Smoothwall Firewall project

Monday 30 November 2009

Using a Xen virtual appliance to manage your VMware servers

One of the great things about virtualization is the amount of money you can save companies, not just in hardware costs, but also the on going costs of keeping machines in a data centre and a rack, and feeding them with power and air conditioning.

Well, I built several ESXi servers for the current bank balance filling company, and they needed an easy and affordable way to manage them on the cheap. Now, I have always thought that VMware workstation is very affordable, so I built a Vmware virtual appliance to look after the servers with Vmware vSphere client. This however proved too expensive for them and they wanted something at zero cost to the company.

It is obvious that the management virtual appliance has to be on a different virtual infrastructure to that which it is supporting, so I built another virtual appliance , this time on our Xen server. As the virtual appliance has to be built with windows XP as it's base and then security hardened, the Xen server has to have the Intel processor enhancements turned on in the BIOS, otherwise it just won't fly.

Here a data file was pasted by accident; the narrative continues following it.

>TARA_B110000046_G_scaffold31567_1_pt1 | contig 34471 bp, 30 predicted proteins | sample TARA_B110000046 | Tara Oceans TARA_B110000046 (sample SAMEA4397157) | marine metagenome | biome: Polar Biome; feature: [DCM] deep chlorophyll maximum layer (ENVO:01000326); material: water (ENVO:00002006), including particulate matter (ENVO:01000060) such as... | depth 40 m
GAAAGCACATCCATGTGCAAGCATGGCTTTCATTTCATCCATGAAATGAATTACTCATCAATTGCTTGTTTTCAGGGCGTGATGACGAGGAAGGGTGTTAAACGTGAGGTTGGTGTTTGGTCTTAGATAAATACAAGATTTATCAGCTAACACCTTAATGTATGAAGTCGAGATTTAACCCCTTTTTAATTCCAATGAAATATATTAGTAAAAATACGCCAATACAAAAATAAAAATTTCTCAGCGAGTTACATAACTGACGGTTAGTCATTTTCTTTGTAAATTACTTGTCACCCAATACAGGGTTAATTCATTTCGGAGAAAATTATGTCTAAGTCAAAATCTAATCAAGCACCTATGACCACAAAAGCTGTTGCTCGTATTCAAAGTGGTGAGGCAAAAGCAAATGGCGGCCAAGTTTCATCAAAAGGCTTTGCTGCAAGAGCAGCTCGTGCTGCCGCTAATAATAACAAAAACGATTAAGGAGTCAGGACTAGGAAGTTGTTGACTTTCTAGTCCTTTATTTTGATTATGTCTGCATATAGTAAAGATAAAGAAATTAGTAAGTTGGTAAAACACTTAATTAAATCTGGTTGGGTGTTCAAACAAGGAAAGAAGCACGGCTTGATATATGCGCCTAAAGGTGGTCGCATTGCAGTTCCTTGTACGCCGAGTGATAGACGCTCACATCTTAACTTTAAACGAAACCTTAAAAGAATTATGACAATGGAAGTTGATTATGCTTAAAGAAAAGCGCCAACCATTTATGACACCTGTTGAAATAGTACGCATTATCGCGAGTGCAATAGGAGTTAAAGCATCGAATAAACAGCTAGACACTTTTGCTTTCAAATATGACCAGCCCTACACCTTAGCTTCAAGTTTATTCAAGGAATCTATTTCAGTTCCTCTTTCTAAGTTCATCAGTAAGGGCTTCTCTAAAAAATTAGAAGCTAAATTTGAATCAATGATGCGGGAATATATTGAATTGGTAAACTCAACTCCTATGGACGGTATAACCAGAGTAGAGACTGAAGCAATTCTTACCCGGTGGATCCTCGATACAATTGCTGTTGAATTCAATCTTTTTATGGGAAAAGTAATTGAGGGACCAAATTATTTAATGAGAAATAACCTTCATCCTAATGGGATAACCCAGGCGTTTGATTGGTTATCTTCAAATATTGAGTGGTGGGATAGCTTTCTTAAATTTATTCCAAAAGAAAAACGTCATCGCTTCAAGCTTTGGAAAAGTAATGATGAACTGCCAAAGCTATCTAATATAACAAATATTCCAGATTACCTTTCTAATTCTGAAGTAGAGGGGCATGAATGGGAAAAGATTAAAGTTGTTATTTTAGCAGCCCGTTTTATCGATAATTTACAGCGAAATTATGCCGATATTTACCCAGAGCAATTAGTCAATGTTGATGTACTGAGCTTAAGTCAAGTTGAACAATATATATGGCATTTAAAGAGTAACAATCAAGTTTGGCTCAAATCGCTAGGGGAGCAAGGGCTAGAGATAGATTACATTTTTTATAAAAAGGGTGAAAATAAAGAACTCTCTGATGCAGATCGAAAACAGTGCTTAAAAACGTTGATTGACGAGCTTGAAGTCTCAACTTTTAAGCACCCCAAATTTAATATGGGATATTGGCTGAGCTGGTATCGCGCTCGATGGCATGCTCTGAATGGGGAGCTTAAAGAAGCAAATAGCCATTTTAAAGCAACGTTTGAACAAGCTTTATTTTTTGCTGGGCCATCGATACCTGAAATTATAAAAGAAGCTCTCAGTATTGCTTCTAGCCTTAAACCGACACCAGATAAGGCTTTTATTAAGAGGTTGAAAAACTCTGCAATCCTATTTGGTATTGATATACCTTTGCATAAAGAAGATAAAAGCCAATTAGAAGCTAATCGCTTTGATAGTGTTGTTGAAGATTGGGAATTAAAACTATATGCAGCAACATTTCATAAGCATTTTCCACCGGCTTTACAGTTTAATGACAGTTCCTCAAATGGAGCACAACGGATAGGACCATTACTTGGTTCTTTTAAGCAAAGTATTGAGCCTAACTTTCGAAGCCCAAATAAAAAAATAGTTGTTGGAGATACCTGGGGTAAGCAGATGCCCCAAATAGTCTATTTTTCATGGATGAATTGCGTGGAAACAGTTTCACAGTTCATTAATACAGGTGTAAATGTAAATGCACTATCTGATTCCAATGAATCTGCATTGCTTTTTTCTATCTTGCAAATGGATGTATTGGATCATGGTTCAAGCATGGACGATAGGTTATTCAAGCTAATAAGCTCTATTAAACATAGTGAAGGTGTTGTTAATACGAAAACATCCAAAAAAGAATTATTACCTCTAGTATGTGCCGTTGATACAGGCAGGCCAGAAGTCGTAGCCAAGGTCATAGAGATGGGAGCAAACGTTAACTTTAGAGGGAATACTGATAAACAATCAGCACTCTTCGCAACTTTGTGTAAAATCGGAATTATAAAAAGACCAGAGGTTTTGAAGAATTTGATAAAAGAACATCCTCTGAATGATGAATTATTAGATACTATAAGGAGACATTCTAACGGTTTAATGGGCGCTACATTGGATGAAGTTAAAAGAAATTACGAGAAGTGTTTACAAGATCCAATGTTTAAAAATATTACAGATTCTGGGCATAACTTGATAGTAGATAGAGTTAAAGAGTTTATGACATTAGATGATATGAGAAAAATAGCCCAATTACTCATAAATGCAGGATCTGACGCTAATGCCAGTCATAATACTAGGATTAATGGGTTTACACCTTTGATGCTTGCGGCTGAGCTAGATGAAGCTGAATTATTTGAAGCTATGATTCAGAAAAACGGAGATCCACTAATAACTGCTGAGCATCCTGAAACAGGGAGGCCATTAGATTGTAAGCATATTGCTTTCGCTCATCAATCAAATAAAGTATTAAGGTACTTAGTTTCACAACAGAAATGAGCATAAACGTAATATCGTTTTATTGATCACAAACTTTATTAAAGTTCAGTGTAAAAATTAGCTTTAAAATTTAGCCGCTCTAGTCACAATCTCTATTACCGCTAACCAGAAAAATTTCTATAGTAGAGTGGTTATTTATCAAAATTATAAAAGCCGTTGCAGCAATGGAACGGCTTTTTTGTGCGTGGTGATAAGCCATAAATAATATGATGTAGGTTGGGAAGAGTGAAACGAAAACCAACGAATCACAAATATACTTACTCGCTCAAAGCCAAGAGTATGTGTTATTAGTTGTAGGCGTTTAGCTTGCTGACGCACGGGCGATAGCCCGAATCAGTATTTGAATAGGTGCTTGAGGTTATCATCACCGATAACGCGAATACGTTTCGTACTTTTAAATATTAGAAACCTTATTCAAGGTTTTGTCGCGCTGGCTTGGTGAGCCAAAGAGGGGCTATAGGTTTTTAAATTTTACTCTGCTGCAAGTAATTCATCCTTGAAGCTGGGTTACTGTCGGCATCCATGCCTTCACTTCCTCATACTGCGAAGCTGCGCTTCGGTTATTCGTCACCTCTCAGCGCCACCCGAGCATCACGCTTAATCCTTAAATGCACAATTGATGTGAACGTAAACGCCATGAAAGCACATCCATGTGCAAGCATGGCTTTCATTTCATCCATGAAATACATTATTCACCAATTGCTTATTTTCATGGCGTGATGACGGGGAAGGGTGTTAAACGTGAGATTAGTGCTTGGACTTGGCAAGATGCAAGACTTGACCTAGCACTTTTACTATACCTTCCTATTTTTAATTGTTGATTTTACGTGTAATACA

The Xen server is based on RedHat Enterprise Linux 5.4, which comes with a lot of enhancements to the virtual machine management program - virt-manager, and it is very straight forward now to configure new virtual machines.

All I had to do to allow remote management of this appliance was to turn on the terminal services process within XP, and now people can use the "remote desktop connection" program to access this VM and control the ESXi servers using vSphere client.

Xen offers great performance, and this solution works really well, and didn't cost a penny.

No comments: